Manny first heard about The Women Like Us Foundation and their efforts through his friend Andy Waldman, a fellow Wall Street friend who is now the owner of the popular women’s magazine, FOCUS. Manny became a supporter and investor in the foundation after hearing about their efforts to create awareness and to bring change and opportunity to others in need. “I support The Women Like Us Foundation and their mission to support women in their efforts to improve the lives of others both locally and globally.”

To learn more about our upcoming documentary, visit our website at

Written By: Sommer Bannan

The Dominican Republic- July 2015

Women Like Us Foundation

A Personal Reflection

By Sommer Bannan

Upon our departure from the Dominican Republic, Walter Cueva Diaz (one of the home-building volunteers) posted a trip picture on his Facebook with a quote from Mother Teresa, “I alone cannot change the world, but I can cast a stone across the water to create many ripples.”


Where do I begin? How do I find the words for such an emotional and spiritual life experience? How does one capture the impact of an event through language: what the heart feels, what the mind has learned, how the spirit has grown? There were fifty-five men, women and children on the trip to the Dominican Republic—some of us members of the Women Like Us Foundation, others volunteers who had heard of the organization, their mission, and felt guided to contribute to this particular cause at this particular moment. Each one of us were brought together for a variety of personal reasons, but we were all there united with a similar goal, to give back in the world and to help others in need.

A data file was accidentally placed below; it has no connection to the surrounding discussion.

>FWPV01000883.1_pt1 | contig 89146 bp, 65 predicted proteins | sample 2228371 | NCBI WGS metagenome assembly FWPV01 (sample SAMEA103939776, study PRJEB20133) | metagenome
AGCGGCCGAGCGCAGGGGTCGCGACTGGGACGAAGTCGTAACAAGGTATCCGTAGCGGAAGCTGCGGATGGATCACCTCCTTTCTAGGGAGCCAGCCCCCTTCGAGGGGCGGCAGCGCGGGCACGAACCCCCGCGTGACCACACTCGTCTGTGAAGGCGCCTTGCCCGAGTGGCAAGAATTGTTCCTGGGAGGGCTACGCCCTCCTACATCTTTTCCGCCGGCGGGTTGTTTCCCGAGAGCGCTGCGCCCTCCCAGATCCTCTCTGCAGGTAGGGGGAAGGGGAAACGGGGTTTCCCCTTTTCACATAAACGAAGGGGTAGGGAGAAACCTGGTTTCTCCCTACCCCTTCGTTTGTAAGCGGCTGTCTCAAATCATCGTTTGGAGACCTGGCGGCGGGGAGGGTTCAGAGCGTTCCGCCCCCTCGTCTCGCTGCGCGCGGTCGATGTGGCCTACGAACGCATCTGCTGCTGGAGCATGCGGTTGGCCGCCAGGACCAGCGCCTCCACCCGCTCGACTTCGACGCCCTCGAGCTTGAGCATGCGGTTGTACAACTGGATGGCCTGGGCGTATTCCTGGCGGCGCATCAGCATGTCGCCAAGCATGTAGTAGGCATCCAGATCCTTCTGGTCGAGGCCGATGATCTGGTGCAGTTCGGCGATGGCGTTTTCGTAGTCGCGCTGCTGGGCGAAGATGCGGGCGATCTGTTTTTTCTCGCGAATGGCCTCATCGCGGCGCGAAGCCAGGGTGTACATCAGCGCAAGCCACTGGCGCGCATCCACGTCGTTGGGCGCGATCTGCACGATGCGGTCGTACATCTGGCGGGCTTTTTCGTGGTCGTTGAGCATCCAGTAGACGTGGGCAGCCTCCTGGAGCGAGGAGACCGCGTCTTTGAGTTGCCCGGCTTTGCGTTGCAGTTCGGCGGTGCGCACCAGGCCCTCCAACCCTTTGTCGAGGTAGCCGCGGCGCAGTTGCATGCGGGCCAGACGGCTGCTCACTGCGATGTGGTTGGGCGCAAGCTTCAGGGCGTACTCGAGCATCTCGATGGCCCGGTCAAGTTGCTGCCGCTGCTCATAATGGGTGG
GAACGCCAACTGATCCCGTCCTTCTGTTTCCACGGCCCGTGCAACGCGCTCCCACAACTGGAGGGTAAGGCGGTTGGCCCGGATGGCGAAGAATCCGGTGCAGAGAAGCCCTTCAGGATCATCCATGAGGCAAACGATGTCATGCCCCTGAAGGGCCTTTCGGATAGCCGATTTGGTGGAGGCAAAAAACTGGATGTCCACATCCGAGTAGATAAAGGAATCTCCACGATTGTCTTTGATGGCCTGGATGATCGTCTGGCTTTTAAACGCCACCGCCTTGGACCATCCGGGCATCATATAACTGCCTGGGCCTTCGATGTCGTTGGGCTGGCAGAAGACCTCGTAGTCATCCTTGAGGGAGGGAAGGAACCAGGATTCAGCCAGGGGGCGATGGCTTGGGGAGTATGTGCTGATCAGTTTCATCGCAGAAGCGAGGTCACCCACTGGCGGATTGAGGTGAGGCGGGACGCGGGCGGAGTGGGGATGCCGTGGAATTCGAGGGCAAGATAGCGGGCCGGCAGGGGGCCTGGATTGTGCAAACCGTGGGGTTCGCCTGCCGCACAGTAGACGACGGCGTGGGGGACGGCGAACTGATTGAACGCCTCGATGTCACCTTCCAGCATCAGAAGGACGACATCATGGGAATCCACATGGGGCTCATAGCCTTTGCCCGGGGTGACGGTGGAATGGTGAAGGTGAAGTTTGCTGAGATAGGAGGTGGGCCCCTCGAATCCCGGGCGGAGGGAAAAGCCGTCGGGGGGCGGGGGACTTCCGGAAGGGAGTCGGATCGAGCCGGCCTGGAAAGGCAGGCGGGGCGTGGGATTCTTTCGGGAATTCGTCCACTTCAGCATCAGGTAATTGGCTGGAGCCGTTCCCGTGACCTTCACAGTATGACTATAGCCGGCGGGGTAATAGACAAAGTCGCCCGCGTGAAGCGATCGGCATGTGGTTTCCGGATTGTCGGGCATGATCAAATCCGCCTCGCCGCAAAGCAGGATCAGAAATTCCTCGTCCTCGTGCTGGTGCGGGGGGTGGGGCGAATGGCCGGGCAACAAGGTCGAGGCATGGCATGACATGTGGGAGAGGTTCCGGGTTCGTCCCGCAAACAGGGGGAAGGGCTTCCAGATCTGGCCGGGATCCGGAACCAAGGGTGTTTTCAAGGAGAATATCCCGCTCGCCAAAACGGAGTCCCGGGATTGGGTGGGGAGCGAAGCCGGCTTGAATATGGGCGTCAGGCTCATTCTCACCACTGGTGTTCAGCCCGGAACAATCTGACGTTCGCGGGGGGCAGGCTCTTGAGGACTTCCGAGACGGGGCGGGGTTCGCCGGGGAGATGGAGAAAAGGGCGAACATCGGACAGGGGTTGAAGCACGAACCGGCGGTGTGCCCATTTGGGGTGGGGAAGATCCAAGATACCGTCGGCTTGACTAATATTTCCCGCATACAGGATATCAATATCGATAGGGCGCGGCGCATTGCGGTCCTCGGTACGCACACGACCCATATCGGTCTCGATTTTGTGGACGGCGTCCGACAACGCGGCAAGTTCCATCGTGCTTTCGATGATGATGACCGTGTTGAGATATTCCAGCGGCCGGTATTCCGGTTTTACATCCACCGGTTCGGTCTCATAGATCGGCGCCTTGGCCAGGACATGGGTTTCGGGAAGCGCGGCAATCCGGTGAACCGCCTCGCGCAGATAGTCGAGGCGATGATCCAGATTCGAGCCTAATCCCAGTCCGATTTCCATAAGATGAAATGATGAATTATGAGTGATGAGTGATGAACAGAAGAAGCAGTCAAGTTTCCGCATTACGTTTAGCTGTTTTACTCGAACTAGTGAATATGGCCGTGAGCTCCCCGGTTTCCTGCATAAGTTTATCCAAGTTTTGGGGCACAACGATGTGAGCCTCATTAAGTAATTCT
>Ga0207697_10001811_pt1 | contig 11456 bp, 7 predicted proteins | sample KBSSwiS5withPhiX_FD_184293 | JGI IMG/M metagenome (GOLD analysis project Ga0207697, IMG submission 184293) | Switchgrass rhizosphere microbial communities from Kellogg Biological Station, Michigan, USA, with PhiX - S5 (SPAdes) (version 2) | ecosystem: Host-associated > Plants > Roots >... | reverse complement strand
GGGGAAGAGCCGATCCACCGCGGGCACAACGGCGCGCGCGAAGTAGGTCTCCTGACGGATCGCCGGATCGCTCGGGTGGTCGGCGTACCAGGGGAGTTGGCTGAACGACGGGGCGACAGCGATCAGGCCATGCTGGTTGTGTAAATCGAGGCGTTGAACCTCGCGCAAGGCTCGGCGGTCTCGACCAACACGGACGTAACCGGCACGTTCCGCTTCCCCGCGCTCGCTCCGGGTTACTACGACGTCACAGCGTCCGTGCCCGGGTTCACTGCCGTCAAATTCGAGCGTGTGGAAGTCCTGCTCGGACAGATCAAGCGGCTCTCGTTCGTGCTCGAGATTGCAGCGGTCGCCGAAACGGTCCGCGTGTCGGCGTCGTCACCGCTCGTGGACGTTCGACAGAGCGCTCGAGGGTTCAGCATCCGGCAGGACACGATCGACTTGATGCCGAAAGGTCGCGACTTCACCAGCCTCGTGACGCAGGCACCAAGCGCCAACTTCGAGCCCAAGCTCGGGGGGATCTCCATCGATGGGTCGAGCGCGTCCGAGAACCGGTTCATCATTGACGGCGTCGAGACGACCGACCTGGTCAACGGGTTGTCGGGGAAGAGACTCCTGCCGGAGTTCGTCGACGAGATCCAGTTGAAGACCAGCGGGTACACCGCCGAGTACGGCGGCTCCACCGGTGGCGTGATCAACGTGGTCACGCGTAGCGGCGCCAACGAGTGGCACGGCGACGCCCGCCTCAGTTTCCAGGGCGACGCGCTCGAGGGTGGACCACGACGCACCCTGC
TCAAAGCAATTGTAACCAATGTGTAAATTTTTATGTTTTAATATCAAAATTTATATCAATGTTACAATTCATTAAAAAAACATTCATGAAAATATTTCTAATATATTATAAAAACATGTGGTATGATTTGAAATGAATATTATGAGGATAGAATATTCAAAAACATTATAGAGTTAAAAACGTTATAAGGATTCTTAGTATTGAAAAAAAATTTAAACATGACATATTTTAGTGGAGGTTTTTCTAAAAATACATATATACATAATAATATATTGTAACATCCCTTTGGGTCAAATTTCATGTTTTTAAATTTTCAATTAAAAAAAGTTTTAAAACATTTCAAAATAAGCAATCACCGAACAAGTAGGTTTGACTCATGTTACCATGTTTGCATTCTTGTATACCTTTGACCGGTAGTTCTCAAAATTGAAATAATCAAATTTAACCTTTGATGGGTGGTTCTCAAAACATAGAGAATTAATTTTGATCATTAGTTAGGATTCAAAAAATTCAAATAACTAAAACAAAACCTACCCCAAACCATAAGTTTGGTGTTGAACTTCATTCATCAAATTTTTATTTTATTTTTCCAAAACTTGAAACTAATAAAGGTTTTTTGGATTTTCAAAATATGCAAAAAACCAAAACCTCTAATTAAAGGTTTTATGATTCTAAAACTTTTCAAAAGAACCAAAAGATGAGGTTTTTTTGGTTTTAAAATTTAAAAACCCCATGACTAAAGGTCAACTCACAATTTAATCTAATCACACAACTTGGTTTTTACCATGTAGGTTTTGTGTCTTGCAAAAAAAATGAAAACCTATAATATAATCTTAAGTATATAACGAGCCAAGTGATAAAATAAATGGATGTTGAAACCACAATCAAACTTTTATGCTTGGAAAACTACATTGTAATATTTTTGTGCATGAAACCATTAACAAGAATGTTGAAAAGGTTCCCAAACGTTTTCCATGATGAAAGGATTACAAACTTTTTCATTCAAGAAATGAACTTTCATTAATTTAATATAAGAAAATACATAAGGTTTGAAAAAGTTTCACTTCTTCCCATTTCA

On the final evening of our mission abroad, after all three of our family’s homes were built and the work had been completed, we participated in a group reflection. The three housing teams sat together over dinner at a beachfront restaurant watching the waves roll to the shore, the moon shining brightly overhead, illuminating a glow on the fifty-five sun-struck cheeks and shoulders. There were sounds of happy chatter and grateful celebrations, excitement and passion for new beginnings of friendship, enthusiasm for the united contribution and hard work of new homes and new lives built for families in need. There was an air of exhilaration from the experience of communities brought together to help one another. Each team was asked to the front, and each volunteer was given the microphone to give a brief reflection, their own testimony about how the four day trip had impacted their life and what he/she would take home in their own hearts and share back in their own communities.

I was inspired by how many of our Women Like Us Foundation members and volunteers found such beautiful words and heartfelt expressions to describe their individual experience, what they had learned and how they had grown, their personal lives forever touched. It seemed like such a contradiction to me, with my own personal background in writing- and as the Women Like Us Foundation blogger, I couldn’t seem to find it within myself to articulate the words to truly describe what I felt inside. There were so many memories made and so many lessons learned in just four days. Where does one begin in capturing the essence of THIS story? Throughout the trip, it seemed that every few minutes I would whisper in my own head “now write THIS down” or “remember this because THIS is what will make a great story.. THIS is a memorable moment.” There were too many memorable moments to count. Regretfully, I didn’t stand with my team on our last night in front of the microphone. I sat at the table and tried with all my inner strength to hold back my tears; I was overcome with emotion. I truly couldn’t describe my deep sentiments into adequate words and I found myself speechless and humbled as the tears rolled down my cheeks.